Just some thoughts on this dreary, cold day.
It is hard when loved ones die from disease or old age. It is horrible when loved ones die from an accident. It is devastating when loved ones are killed by others. Those left behind always seem to have a feeling of guilt, but that’s mainly from being helpless. I’ve said on this blog many times that death does not discriminate. It doesn’t care about age, gender, or the color of skin. Money might buy medical care to extend life, but it cannot bribe death when the time comes. That sense of helplessness runs deep.
When loved ones are killed, people look to the justice system. The only comfort that comes from that is the sense of juries and judges acknowledging right from wrong. However, what juries hear and see is painted by their own hearts and minds. People are not computers programmed to process data without bias.
There are times when there are no words sufficient in bringing comfort to the hurting, to those who have lost loved ones, the ill, the tired. There are times when I feel that there must be more – something I can do, and not merely say. If I had the power of resurrection, I would walk through the hospitals, the morgue, the graveyards, calling out names and saying, “Come forth.”
Today, because I feel that there are no words sufficient to directly comfort the living, I will address their loved ones who have gone on. Read the rest of this entry
We have seen their faces, heard their names, another senseless loss of life. Gone before their time and all for holding a “toy”. As you will see I use “s” when referring to these “toys”. What I’m talking about are air soft and BB guns/rifles. This is the story of 3:
1. October 2013; Andy Lopez, 13, of Santa Rosa CA was walking to a friend’s home and was carrying a look-a-like AR air soft “toy” and an air soft pistol “toy”. The pistol was tucked into his waist band and while this one had an orange tip, it was not visible due to being tucked into his waistband. The officers approached from a safe distance from behind and used their vehicle as a shield. They instructed Andy to put down the weapon but instead Andy turned toward the officers and, according to the officers, started to raise the “toy”. 8 shots rang out with 7 of them striking Andy. Most were non-fatal injuries except for the shot to the chest.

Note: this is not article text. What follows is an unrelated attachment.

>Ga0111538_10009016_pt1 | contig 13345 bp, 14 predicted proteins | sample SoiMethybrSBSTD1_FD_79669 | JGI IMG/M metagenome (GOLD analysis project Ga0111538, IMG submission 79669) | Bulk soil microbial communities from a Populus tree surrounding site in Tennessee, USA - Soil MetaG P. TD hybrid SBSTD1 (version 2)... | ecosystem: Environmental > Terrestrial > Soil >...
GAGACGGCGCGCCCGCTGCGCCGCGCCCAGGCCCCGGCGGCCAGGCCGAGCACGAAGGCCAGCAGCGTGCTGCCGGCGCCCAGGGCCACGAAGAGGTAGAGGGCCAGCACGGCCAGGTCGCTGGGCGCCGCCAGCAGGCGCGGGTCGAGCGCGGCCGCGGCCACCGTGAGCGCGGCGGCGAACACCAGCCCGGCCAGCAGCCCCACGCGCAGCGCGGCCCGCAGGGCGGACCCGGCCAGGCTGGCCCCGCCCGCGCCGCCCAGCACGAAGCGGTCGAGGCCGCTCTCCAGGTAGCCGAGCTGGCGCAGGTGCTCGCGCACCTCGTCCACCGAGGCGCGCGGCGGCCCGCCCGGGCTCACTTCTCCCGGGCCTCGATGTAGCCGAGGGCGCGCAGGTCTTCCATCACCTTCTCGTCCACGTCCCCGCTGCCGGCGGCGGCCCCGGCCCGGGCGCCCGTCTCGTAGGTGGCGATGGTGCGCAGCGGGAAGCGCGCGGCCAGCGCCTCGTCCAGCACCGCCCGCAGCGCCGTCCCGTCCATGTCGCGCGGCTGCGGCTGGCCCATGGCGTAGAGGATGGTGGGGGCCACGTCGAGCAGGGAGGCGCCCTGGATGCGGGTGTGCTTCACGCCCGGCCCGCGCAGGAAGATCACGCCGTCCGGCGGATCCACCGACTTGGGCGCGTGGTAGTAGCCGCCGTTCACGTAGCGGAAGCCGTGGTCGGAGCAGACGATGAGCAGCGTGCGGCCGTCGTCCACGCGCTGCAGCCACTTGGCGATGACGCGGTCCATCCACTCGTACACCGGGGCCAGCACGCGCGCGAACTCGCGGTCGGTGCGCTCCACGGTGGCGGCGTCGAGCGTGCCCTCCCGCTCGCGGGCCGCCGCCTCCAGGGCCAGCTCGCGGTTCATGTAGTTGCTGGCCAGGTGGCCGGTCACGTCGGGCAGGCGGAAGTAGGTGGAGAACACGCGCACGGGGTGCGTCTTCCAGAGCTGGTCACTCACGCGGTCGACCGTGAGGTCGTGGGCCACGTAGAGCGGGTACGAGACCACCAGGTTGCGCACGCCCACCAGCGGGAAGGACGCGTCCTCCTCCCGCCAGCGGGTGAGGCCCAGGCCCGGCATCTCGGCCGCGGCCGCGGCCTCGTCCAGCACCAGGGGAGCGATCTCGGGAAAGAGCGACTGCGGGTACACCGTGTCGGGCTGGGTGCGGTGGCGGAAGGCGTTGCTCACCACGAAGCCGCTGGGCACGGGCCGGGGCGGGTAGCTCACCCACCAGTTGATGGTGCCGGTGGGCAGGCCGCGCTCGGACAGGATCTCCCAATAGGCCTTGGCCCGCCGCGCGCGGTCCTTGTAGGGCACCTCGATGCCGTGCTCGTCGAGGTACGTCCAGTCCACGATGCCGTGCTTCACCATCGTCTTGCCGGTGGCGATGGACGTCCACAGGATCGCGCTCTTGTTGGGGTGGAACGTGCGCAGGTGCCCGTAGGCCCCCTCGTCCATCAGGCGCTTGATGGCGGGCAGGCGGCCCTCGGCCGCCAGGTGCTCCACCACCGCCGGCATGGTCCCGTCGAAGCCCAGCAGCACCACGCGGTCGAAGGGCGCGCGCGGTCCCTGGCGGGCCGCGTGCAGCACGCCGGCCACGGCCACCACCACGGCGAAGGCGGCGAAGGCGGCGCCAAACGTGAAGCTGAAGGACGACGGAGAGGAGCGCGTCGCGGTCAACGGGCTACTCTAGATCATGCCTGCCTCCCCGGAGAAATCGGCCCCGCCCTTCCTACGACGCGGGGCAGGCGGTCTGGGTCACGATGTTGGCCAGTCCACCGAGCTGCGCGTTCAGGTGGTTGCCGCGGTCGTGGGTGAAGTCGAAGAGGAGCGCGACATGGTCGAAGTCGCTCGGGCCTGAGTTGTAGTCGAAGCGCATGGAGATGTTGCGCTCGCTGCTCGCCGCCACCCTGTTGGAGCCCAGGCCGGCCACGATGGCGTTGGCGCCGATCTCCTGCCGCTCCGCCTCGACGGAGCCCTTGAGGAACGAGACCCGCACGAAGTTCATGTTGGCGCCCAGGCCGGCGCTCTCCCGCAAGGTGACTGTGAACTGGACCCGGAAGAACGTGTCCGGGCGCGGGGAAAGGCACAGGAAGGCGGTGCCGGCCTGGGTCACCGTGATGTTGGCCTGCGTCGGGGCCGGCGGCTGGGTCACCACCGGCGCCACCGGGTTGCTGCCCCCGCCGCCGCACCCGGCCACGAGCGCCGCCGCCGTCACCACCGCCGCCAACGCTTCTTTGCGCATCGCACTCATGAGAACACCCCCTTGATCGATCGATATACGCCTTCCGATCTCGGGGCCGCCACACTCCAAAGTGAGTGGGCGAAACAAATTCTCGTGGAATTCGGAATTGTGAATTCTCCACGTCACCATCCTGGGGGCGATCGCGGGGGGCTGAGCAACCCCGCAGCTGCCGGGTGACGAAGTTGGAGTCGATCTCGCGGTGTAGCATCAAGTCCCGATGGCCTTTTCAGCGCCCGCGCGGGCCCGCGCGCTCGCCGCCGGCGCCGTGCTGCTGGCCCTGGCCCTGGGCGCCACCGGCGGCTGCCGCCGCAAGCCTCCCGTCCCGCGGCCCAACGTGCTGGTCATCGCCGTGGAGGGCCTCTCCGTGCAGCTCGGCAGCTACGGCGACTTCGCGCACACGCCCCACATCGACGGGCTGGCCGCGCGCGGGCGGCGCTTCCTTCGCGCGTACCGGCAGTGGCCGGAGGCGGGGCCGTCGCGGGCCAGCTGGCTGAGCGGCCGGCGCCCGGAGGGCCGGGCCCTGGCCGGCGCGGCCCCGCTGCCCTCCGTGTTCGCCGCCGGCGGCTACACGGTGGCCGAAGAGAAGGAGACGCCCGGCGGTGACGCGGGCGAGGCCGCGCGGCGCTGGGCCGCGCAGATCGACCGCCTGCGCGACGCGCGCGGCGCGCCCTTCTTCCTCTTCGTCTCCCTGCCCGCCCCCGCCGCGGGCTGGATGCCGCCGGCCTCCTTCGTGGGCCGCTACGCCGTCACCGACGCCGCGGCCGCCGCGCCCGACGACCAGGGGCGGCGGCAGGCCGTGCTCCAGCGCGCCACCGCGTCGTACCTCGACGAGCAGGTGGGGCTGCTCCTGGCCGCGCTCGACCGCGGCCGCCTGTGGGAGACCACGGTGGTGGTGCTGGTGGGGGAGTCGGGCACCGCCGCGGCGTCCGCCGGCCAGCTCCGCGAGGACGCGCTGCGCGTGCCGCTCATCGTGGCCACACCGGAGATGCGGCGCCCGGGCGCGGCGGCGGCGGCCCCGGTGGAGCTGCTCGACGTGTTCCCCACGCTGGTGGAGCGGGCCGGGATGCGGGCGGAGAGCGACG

2. August 5, 2014; John Crawford III, 22, Fairfield, Ohio. John was out with a friend and was in a Wal-Mart store when he picked up a look-alike assault air rifle “toy” from one of the sporting good aisles of the store. The “toy” had been removed from the box by an unknown person and was not loaded. While he carried the “toy” around a Ronald Ritchie approached store management and then called 911 with a story, in fact it is filled with outright lies. He claimed that Crawford was waving the rifle around and pointing it at children and several times told the 911 dispatcher that he was loading ammunition into the rifle. You can listen to the 911 call and the store’s video which have been timed together.
Good job, Richard Martinez and Peter Rodger.
You might remember the names, or they might sound familiar. In May 2014, Christopher Martinez was killed by Elliot Roger in a spree that took the lives of 6 others and wounded 13. Family members of Isla Vista killer, Elliot Rodger, had reported their concerns to Santa Barbara law enforcement after the 22-year-old posted videos of himself threatening violence online. In response, Santa Barbara County Sheriff’s deputies visited Rodger’s apartment just three weeks before the murders and performed a police procedure known as a “welfare check.” The deputies found Elliot to be polite and amenable.
The deputies did not know then that Elliot legally owned three handguns, nor had they viewed the threatening videos that Elliot made.
Richard Martinez, Christopher’s dad, was very vocal about gun violence, saying:
“Chris died because of craven, irresponsible politicians and the NRA. They talk about gun rights. What about Chris’ right to live? When will this insanity stop? When will enough people say stop this madness? We should say to ourselves, not one more.”